Noncontact ultrasound measuring technology has been successfully applied for the analysis of a wide range of materials. This includes aircraft and aerospace composites, space shuttle thermal protection tiles; green ceramics and powder metals; light metals; porous materials and foams; rubbers, tires and plastics; wood, lumber and construction materials; asphalt and reinforced concretes; food and pharmaceutical products, level sensing and proximity analysis; bone density (osteoporosis) measurements, and several other materials and applications. Noncontact ultrasonic transmission and reflection signals are monitored in real time and are related to significant material characteristics, such as defects, texture, density and porosity.
Neeraj Bhardwaj, director of sales and marketing for SecondWave Systems, identified the need for a noncontact ultrasound device capable of accurately measuring and inspecting large surface areas. "To bring the new product to market, we needed a motion control system with a high level of accuracy to move the transducer over the test materials while accurately recording its position," he says. "Cost was also a major consideration because the manufacturing market is price-sensitive." Bhardwaj discovered the Techno-Isel stepper-motor-controlled gantry system that has a 0.0005-inch resolution and repeatability, 0.003 inch per foot absolute accuracy and travel ranging from 8 by 10 by 5 inches to 56 by 96 by 20 inches.
This stepper-motor-controlled gantry system is constructed on steel stress-relieved bases with hardened steel linear ways. Its shaft-and-bearing system produces smooth, play-free motion and is a rigid system that produces high-accuracy positioning. The gantry's design includes heavy cast-aluminum side plates supporting the Y-axis, giving extra stiffness for accuracy in positioning. Anti-backlash ball screws and nuts are standard. SecondWave Systems interfaced the Airtech 4000 with the Techno-Isel Gantry system to create a system capable of generating ultrasonic images in the c-scan mode. The Airtech 4000 is a general-purpose two-axis linear motion-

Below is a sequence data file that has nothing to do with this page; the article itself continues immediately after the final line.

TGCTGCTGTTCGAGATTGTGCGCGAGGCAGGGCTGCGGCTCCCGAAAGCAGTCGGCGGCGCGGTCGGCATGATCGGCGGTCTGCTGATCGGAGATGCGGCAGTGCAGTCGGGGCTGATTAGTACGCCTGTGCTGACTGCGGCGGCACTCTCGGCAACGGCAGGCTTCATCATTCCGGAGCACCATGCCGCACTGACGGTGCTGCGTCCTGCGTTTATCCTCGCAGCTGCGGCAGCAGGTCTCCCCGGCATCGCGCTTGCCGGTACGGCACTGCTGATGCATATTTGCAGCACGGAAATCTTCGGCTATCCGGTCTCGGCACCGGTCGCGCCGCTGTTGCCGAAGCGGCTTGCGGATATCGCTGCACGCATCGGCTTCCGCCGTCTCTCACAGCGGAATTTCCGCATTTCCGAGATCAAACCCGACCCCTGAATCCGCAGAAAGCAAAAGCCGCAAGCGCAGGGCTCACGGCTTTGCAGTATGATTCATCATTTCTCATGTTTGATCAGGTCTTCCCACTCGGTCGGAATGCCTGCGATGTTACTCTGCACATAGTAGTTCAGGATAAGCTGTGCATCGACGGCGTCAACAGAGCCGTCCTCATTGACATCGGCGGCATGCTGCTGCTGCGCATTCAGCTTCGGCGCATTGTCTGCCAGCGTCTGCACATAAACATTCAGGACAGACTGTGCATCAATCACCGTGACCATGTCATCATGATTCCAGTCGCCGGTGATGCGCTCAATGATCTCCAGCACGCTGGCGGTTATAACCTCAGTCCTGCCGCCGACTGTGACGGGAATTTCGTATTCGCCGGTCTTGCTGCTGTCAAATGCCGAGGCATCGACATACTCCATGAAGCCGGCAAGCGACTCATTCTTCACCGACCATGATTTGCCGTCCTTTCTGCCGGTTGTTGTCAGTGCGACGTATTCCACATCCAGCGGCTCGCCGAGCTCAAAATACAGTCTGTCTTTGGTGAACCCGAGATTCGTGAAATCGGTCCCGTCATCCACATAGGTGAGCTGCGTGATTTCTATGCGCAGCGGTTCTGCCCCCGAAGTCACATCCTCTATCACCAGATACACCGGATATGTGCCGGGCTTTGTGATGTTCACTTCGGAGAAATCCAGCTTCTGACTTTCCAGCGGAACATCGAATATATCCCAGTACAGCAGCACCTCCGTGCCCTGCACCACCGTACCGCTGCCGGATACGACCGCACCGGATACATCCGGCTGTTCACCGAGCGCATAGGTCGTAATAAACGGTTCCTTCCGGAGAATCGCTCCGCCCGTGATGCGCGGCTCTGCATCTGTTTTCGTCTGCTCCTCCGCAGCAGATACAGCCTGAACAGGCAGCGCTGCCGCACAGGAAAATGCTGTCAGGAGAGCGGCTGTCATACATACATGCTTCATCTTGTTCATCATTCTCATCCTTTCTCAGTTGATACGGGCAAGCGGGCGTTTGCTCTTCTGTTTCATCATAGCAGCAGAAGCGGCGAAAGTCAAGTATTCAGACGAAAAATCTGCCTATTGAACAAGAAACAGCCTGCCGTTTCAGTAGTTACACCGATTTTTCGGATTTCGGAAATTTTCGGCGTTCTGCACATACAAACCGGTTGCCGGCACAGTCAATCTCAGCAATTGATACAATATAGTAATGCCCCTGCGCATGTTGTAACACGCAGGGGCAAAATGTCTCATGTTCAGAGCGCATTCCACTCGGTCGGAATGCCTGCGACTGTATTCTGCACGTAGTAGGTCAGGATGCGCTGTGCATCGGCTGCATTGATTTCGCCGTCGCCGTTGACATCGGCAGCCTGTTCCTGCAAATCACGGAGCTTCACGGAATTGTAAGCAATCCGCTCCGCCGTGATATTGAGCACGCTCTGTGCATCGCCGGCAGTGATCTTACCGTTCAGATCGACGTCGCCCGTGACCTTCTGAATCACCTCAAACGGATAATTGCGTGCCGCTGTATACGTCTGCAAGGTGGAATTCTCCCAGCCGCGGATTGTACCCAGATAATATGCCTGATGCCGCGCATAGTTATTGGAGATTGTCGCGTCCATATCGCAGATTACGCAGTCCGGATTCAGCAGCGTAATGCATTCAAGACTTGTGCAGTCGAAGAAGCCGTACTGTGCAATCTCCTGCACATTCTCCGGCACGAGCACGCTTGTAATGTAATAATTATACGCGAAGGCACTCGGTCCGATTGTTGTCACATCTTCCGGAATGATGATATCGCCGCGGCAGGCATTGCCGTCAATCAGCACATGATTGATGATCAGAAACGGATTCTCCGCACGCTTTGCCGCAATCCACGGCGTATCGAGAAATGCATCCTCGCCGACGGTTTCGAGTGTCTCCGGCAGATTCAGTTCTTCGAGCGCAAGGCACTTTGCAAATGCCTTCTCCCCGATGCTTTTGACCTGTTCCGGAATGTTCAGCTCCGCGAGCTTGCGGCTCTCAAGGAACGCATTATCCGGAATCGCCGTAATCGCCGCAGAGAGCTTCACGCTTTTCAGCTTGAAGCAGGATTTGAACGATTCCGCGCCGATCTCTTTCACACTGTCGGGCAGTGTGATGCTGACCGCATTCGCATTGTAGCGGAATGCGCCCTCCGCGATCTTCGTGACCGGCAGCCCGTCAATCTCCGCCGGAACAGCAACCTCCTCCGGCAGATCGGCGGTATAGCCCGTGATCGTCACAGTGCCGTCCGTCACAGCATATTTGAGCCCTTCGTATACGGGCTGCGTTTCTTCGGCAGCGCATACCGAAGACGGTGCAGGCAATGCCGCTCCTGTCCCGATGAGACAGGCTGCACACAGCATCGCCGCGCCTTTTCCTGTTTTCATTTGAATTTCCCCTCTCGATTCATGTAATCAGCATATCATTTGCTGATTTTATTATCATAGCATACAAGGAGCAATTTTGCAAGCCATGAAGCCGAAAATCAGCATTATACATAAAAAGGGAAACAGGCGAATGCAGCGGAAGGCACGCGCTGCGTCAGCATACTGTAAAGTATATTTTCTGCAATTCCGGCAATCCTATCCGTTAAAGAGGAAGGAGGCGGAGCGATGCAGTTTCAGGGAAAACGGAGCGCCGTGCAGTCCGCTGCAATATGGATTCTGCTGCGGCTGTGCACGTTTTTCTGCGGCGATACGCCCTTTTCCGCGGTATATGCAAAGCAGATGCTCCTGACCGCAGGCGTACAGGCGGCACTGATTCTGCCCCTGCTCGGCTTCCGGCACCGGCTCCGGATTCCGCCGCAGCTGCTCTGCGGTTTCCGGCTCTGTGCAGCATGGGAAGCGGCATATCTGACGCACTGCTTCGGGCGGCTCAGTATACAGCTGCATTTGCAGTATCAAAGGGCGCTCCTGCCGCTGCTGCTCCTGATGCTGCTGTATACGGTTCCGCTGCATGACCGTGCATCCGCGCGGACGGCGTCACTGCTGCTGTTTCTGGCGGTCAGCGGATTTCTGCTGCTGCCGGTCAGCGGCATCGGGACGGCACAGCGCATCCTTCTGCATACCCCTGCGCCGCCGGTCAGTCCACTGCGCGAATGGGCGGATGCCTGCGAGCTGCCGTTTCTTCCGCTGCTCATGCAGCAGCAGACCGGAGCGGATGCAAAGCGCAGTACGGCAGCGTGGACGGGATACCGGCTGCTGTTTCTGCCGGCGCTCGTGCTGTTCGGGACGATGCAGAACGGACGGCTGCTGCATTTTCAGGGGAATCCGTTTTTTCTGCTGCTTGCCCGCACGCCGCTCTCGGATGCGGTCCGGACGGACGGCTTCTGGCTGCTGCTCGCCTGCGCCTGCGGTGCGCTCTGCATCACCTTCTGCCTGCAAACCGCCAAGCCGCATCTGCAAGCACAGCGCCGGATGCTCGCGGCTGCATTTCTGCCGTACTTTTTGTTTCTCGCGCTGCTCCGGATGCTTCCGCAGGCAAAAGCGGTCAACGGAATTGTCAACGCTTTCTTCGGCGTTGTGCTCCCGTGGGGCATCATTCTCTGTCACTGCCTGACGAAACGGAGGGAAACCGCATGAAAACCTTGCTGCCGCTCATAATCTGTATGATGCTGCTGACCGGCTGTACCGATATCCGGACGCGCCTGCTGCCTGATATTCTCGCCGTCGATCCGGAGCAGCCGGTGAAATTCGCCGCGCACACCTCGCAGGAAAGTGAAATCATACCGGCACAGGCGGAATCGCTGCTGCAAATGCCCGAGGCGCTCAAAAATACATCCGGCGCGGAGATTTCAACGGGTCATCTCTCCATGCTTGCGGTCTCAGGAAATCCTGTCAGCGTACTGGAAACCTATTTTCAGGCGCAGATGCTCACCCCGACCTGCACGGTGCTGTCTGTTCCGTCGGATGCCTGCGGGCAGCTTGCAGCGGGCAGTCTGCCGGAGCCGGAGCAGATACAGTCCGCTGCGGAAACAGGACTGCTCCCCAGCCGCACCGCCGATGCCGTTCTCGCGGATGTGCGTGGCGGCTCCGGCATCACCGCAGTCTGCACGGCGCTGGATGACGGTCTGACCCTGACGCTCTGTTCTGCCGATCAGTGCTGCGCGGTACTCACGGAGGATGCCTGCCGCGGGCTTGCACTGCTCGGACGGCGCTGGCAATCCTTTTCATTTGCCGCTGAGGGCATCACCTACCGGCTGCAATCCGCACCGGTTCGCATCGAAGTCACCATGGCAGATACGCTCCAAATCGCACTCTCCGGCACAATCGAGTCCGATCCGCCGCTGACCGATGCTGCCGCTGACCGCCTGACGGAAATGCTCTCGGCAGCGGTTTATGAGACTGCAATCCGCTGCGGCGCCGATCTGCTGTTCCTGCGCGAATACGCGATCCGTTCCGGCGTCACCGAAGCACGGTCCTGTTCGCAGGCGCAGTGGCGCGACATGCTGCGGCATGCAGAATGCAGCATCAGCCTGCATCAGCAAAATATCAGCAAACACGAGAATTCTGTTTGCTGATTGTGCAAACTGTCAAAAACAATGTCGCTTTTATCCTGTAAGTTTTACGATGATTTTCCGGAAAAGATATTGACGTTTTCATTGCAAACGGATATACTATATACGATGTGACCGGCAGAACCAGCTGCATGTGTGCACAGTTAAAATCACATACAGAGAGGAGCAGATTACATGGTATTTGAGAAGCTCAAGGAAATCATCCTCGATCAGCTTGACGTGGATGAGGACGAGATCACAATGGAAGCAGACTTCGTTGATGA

control platform. It provides a scanning area of 50 by 54 centimeters. The drive mechanism consists of 16-millimeter ball screws and 4-millimeter double re-circulating ball bearings. The analyzer also includes 15-centimeter posts, two precision transducer alignment holders, a serial interface cable, MATLAB ready scripts for data presentation and a power cord.
"The gantry rapidly moves over the test materials while the transducer fires off signals that evaluate parameters of interest at every point in the test item," Bhardwaj says. "Our customer obtains a comprehensive record of the material properties. Customers in the ceramics, paper, composites and other industries are using it for automated, nondestructive testing that couldn't be performed in any other way."
Sidebar: Quality Specs
• An ultrasonic transducer is capable of transmitting and detecting ultrasound without contacting the test medium.
• The system can fully characterize materials by moving the transducer across its length and width while measuring thickness, density, mechanical properties and defects.
• A key to the success of this application is a computer numerical control (CNC) gantry that positions the transducer.